With New Zealand returning to a post-pandemic world, DDB Australia and New Zealand Chairman Marty O’Halloran discusses how brands can build equity in a post COVID world, resisting the desire to go tactical and shares insights from his epic 34-year tenure at DDB.
Brands need to resist the temptation to go completely tactical in the wake of COVID-19, declared O’Halloran while featuring on the latest episode of SCA’s Brand New World podcast hosted by Russel Howcroft.
The majority of clients entered into a stage of panic at the beginning of the pandemic, the chairman explained, but are returning to their pre-COVID ambitions now restrictions are lifted completely in New Zealand and partly in Australia.
“I’m going back to the core of what we believe in terms of let’s get the tactical out there, but let’s start thinking about those enduring brand stories and platforms we’ve built,” he said.
“Some clients in the short-term say they want to throw away their existing brand platform to make way for something new. For me, being the voice of experience, that’s where it’s our role to say we’ve invested in building a brand platform for you, let’s see how we need to modify and evolve that to navigate the future that is in front of us.”
O’Halloran gives the example of Westpac in Australia and Lotto in New Zealand as having strong existing brand platforms that enabled the brands to navigate COVID perhaps better than others in the same category.
Both brand platforms have leveraged the power of emotion, something that has become synonymous with the DDB brand specifically in recent times with the 2019 global rebrand recommitting to the founding vision of the agency some 70 years ago.
“Bernbach’s belief in the power of emotional connection still part of the DNA culture of this business right now. Many people that have joined DDB think they need to change it, those of us that have been around for a while realise that it’s actually something extremely powerful that we need to hold onto as we also build a modern DDB well,” O’Halloran said.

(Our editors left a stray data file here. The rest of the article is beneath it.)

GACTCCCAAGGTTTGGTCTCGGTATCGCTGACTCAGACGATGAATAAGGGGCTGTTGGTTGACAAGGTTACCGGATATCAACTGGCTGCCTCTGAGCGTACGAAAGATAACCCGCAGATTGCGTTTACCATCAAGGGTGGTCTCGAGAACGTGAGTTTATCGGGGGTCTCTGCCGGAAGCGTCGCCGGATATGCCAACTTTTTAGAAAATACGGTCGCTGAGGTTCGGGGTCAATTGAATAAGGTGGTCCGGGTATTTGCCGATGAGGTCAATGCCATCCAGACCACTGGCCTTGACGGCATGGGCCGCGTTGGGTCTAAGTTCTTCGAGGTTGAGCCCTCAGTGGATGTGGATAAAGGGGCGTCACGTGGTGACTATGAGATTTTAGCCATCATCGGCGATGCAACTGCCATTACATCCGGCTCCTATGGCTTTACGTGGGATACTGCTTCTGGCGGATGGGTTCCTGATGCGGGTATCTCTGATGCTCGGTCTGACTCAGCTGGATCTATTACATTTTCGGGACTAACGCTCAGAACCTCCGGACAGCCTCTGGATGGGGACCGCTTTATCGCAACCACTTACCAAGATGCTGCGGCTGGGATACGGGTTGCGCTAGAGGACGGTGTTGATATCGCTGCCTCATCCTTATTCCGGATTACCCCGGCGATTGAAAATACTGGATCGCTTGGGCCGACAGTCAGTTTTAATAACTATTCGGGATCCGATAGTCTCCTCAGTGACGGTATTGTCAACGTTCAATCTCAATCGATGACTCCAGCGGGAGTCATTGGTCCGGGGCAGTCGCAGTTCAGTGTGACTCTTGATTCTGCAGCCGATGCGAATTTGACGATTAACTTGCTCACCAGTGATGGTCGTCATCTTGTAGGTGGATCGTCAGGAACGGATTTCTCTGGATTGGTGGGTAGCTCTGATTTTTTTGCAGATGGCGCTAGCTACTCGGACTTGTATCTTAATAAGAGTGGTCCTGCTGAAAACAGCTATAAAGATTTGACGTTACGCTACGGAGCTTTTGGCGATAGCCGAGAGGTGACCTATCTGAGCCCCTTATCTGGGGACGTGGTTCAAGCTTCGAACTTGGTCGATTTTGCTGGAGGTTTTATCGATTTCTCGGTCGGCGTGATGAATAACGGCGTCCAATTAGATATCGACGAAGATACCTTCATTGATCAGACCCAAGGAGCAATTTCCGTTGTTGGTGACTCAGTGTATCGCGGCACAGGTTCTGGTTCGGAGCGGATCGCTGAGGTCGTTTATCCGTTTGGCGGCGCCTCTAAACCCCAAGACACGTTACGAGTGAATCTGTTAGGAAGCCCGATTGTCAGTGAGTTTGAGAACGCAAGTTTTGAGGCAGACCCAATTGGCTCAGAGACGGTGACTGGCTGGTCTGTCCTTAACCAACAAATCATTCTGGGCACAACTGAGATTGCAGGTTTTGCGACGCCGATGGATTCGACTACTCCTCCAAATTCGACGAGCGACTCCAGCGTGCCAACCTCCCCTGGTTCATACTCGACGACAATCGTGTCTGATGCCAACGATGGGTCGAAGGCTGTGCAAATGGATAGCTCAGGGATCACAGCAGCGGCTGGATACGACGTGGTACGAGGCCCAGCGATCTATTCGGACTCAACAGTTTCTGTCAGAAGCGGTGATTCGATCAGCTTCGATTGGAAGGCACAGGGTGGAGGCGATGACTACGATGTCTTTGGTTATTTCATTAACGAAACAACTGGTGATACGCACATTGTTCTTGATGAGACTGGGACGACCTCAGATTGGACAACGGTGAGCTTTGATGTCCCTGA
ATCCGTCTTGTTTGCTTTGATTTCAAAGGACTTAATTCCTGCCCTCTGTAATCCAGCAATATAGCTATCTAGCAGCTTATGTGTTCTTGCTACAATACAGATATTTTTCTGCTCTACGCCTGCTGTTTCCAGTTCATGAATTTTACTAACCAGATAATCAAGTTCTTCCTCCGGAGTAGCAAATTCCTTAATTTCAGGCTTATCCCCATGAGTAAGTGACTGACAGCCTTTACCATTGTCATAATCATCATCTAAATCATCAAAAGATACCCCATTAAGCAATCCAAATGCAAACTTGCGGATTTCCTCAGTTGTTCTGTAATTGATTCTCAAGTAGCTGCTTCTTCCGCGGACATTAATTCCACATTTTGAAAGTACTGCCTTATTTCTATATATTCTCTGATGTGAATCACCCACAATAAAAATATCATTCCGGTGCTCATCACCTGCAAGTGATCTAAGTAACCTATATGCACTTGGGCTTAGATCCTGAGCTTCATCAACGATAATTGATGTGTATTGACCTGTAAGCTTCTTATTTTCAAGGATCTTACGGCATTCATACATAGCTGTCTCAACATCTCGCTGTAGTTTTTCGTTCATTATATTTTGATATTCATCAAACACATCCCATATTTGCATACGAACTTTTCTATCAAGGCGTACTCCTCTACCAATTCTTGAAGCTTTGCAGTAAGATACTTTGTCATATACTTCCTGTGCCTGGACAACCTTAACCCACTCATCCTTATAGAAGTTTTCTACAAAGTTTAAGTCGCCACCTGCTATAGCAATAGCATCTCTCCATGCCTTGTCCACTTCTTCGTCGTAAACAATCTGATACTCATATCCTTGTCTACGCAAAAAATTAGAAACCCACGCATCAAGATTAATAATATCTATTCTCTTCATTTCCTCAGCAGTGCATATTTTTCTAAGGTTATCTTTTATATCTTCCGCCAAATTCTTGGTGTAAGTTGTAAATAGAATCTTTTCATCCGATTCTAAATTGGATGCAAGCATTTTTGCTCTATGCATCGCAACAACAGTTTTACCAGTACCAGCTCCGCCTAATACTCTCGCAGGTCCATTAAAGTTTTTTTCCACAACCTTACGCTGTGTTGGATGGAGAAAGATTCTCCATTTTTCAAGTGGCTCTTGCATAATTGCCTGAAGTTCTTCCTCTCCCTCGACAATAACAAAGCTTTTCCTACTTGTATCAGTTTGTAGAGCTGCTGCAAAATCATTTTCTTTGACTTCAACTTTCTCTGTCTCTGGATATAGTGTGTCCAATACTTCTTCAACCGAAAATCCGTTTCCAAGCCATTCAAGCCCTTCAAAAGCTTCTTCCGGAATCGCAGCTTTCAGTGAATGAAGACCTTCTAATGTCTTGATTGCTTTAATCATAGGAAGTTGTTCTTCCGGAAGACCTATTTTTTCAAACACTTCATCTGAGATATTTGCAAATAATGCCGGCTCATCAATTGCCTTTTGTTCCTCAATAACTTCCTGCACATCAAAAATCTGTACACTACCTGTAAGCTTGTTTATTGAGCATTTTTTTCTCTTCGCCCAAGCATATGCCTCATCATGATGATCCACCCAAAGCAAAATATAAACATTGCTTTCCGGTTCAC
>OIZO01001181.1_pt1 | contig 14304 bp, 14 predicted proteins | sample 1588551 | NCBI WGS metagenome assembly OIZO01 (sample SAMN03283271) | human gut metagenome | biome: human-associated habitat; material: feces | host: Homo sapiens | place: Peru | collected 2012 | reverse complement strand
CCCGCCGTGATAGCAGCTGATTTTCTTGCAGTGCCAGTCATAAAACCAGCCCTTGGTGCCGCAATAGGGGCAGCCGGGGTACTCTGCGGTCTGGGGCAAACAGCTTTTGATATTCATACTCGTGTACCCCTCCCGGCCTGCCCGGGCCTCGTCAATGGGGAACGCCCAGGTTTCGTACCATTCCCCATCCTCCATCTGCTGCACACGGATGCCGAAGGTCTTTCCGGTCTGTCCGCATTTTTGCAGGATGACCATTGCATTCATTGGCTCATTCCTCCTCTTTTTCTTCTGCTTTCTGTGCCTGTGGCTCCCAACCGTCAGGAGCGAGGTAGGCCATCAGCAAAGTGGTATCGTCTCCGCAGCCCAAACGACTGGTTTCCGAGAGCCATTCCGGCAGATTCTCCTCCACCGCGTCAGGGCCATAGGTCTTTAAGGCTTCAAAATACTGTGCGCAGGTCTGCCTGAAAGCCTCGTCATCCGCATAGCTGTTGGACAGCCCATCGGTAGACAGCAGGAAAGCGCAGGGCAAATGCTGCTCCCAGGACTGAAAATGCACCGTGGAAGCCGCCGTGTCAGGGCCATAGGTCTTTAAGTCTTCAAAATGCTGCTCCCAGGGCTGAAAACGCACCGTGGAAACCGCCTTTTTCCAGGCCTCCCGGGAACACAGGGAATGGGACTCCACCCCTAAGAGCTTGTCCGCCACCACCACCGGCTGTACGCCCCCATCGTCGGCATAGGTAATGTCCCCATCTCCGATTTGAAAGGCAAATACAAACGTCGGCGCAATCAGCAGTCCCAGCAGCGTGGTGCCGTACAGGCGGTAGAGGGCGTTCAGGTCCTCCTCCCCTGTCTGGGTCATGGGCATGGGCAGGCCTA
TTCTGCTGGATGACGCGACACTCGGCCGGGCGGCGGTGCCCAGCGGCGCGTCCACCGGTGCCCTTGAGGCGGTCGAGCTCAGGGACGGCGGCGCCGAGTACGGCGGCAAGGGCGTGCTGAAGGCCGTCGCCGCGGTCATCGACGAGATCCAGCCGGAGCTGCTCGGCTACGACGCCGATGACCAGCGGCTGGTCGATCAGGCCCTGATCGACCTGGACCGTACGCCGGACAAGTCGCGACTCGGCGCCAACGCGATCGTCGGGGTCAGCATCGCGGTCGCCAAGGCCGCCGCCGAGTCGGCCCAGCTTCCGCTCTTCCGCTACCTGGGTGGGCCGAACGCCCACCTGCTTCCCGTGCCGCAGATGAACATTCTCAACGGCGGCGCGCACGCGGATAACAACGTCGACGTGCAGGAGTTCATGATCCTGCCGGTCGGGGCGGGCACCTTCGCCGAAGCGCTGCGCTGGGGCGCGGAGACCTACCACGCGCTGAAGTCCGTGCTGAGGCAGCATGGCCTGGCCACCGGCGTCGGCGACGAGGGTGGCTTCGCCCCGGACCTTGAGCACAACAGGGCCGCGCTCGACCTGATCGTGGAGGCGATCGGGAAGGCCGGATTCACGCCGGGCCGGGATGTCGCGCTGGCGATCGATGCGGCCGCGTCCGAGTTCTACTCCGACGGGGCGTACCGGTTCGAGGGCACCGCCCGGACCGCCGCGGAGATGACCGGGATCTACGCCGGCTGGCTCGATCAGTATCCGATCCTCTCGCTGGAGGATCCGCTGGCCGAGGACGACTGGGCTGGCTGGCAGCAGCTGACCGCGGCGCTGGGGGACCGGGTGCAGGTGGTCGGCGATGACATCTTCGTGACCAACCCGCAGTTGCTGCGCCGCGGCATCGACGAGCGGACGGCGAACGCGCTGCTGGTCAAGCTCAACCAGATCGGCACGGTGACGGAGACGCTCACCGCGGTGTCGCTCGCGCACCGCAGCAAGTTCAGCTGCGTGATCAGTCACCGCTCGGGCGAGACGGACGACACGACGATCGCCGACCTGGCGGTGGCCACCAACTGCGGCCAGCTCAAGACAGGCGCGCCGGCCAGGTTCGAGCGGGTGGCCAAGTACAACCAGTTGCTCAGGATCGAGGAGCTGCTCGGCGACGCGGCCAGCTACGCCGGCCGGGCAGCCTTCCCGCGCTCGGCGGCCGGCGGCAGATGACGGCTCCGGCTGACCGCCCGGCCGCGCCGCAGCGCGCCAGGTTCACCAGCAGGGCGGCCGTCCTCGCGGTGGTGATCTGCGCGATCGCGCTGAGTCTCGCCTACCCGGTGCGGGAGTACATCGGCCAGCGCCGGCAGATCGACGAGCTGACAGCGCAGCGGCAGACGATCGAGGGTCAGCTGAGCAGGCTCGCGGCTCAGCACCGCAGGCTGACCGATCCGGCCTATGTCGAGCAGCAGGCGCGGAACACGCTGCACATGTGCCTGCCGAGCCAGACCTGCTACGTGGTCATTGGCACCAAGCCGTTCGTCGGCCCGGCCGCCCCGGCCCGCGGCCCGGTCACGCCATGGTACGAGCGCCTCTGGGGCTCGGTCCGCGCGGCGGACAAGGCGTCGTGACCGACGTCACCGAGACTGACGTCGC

“Even when you’re doing short term activity, if it’s done through the lens of long-term brand storytelling, it’s going to be more powerful.”
With 34 years at DDB under his belt, starting as an account manager at DDB Melbourne on McDonald’s and working his way to the top, O’Halloran has earned his title as an “industry luminary”, according to Howcroft.
His impact on the Trans-Tasman is evident in the recent slate of Agency of the Year Awards achieved by the Australian and New Zealand offices. A more surprising impact, however, is his role in the creation of the Value meals for long-standing client McDonald’s.
“When people ask me about one of my greatest moments in advertising, mine isn’t particularly flashy. But, working directly with the marketing team, we invited Value meals. We were the first country in the world to do it,” O’Halloran said.
“It’s good example of how young account and agency people of today can get inside a client’s business and drive profitability. As a young guy, I looked at the statistics, looked at the numbers and worked out the average person wasn’t buying three items, they were only buying 2.2 items per transaction. We did the maths and found if you discounted a meal by 15 per cent, you’re going to encourage more people to buy three items.
“Creativity is the wonderful bits of film we create, but creativity is also in the innovations and the new ways of doing business that we can help our clients navigate.”
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